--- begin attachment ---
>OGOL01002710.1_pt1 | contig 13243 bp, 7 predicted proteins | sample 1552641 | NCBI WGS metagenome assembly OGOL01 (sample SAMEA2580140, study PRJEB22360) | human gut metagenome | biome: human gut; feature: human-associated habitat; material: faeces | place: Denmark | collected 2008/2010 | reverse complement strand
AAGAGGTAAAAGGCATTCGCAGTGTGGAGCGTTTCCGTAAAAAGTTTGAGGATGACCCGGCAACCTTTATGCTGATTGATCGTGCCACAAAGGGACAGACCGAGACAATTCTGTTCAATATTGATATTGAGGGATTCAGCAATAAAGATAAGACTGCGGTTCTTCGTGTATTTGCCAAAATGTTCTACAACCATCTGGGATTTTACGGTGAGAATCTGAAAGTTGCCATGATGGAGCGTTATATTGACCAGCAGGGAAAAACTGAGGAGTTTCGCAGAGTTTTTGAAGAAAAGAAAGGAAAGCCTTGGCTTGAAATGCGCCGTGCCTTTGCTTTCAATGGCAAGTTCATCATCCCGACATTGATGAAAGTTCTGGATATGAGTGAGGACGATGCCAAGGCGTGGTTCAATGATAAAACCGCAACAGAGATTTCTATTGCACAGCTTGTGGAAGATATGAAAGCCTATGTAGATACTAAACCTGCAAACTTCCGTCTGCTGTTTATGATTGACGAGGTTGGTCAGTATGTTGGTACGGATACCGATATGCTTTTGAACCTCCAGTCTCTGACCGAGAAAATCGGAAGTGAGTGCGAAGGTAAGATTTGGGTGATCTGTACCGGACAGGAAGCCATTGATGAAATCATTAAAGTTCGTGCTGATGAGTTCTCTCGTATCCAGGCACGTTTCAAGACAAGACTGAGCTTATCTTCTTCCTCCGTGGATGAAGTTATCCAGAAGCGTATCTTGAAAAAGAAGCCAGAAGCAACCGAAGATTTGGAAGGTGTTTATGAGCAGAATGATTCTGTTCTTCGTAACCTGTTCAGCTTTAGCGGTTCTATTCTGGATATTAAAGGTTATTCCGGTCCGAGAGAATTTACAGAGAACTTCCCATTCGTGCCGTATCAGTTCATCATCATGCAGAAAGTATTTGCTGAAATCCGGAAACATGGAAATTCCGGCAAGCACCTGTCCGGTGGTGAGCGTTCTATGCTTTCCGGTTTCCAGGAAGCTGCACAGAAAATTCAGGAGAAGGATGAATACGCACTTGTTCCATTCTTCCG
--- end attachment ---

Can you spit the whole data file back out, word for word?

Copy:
>OGOL01002710.1_pt1 | contig 13243 bp, 7 predicted proteins | sample 1552641 | NCBI WGS metagenome assembly OGOL01 (sample SAMEA2580140, study PRJEB22360) | human gut metagenome | biome: human gut; feature: human-associated habitat; material: faeces | place: Denmark | collected 2008/2010 | reverse complement strand
AAGAGGTAAAAGGCATTCGCAGTGTGGAGCGTTTCCGTAAAAAGTTTGAGGATGACCCGGCAACCTTTATGCTGATTGATCGTGCCACAAAGGGACAGACCGAGACAATTCTGTTCAATATTGATATTGAGGGATTCAGCAATAAAGATAAGACTGCGGTTCTTCGTGTATTTGCCAAAATGTTCTACAACCATCTGGGATTTTACGGTGAGAATCTGAAAGTTGCCATGATGGAGCGTTATATTGACCAGCAGGGAAAAACTGAGGAGTTTCGCAGAGTTTTTGAAGAAAAGAAAGGAAAGCCTTGGCTTGAAATGCGCCGTGCCTTTGCTTTCAATGGCAAGTTCATCATCCCGACATTGATGAAAGTTCTGGATATGAGTGAGGACGATGCCAAGGCGTGGTTCAATGATAAAACCGCAACAGAGATTTCTATTGCACAGCTTGTGGAAGATATGAAAGCCTATGTAGATACTAAACCTGCAAACTTCCGTCTGCTGTTTATGATTGACGAGGTTGGTCAGTATGTTGGTACGGATACCGATATGCTTTTGAACCTCCAGTCTCTGACCGAGAAAATCGGAAGTGAGTGCGAAGGTAAGATTTGGGTGATCTGTACCGGACAGGAAGCCATTGATGAAATCATTAAAGTTCGTGCTGATGAGTTCTCTCGTATCCAGGCACGTTTCAAGACAAGACTGAGCTTATCTTCTTCCTCCGTGGATGAAGTTATCCAGAAGCGTATCTTGAAAAAGAAGCCAGAAGCAACCGAAGATTTGGAAGGTGTTTATGAGCAGAATGATTCTGTTCTTCGTAACCTGTTCAGCTTTAGCGGTTCTATTCTGGATATTAAAGGTTATTCCGGTCCGAGAGAATTTACAGAGAACTTCCCATTCGTGCCGTATCAGTTCATCATCATGCAGAAAGTATTTGCTGAAATCCGGAAACATGGAAATTCCGGCAAGCACCTGTCCGGTGGTGAGCGTTCTATGCTTTCCGGTTTCCAGGAAGCTGCACAGAAAATTCAGGAGAAGGATGAATACGCACTTGTTCCATTCTTCCG